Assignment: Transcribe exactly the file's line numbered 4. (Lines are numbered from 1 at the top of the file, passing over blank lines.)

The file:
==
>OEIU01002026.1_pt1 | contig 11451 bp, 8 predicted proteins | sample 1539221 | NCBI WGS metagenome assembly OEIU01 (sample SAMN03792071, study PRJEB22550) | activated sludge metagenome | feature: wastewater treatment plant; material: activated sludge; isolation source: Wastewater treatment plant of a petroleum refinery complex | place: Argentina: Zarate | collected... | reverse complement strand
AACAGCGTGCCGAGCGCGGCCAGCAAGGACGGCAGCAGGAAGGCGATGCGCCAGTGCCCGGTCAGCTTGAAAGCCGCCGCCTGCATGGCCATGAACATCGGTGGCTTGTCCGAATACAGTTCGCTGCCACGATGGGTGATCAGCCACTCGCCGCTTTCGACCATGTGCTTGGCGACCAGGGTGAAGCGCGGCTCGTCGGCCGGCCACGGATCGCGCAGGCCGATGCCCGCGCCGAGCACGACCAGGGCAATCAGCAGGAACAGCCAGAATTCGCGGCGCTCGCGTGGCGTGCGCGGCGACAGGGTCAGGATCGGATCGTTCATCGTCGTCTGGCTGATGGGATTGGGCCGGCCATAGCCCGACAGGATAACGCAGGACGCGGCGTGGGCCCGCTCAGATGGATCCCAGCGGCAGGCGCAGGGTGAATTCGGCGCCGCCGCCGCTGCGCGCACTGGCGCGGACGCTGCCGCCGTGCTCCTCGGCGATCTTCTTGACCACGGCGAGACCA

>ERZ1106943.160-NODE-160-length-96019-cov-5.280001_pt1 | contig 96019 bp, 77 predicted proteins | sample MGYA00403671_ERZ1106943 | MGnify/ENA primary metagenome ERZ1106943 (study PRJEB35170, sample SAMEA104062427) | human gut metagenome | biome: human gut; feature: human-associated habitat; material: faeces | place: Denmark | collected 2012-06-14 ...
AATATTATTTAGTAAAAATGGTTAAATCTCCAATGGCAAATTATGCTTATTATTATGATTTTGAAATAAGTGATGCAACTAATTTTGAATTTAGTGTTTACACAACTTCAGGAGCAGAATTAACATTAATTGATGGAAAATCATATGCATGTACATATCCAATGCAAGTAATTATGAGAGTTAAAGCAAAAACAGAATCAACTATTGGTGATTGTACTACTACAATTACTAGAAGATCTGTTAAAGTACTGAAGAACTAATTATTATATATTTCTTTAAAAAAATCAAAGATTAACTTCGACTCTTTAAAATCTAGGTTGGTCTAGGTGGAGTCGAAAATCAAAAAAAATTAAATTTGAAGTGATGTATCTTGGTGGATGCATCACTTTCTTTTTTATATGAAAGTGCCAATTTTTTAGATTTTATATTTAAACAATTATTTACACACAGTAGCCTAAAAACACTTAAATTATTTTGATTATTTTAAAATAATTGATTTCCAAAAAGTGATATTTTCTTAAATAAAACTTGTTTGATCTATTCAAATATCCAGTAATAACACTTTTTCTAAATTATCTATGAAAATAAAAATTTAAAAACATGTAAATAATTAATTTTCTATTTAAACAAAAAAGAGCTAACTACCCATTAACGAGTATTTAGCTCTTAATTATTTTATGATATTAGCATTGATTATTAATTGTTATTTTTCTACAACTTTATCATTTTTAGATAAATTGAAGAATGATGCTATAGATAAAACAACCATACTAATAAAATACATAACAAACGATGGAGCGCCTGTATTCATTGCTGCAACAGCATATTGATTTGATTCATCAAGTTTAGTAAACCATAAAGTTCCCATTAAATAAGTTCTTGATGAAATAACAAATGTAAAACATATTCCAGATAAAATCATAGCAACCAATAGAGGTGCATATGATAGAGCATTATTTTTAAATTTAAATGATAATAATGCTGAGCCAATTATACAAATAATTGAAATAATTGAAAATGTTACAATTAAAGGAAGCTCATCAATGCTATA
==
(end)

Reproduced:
AATATTATTTAGTAAAAATGGTTAAATCTCCAATGGCAAATTATGCTTATTATTATGATTTTGAAATAAGTGATGCAACTAATTTTGAATTTAGTGTTTACACAACTTCAGGAGCAGAATTAACATTAATTGATGGAAAATCATATGCATGTACATATCCAATGCAAGTAATTATGAGAGTTAAAGCAAAAACAGAATCAACTATTGGTGATTGTACTACTACAATTACTAGAAGATCTGTTAAAGTACTGAAGAACTAATTATTATATATTTCTTTAAAAAAATCAAAGATTAACTTCGACTCTTTAAAATCTAGGTTGGTCTAGGTGGAGTCGAAAATCAAAAAAAATTAAATTTGAAGTGATGTATCTTGGTGGATGCATCACTTTCTTTTTTATATGAAAGTGCCAATTTTTTAGATTTTATATTTAAACAATTATTTACACACAGTAGCCTAAAAACACTTAAATTATTTTGATTATTTTAAAATAATTGATTTCCAAAAAGTGATATTTTCTTAAATAAAACTTGTTTGATCTATTCAAATATCCAGTAATAACACTTTTTCTAAATTATCTATGAAAATAAAAATTTAAAAACATGTAAATAATTAATTTTCTATTTAAACAAAAAAGAGCTAACTACCCATTAACGAGTATTTAGCTCTTAATTATTTTATGATATTAGCATTGATTATTAATTGTTATTTTTCTACAACTTTATCATTTTTAGATAAATTGAAGAATGATGCTATAGATAAAACAACCATACTAATAAAATACATAACAAACGATGGAGCGCCTGTATTCATTGCTGCAACAGCATATTGATTTGATTCATCAAGTTTAGTAAACCATAAAGTTCCCATTAAATAAGTTCTTGATGAAATAACAAATGTAAAACATATTCCAGATAAAATCATAGCAACCAATAGAGGTGCATATGATAGAGCATTATTTTTAAATTTAAATGATAATAATGCTGAGCCAATTATACAAATAATTGAAATAATTGAAAATGTTACAATTAAAGGAAGCTCATCAATGCTATA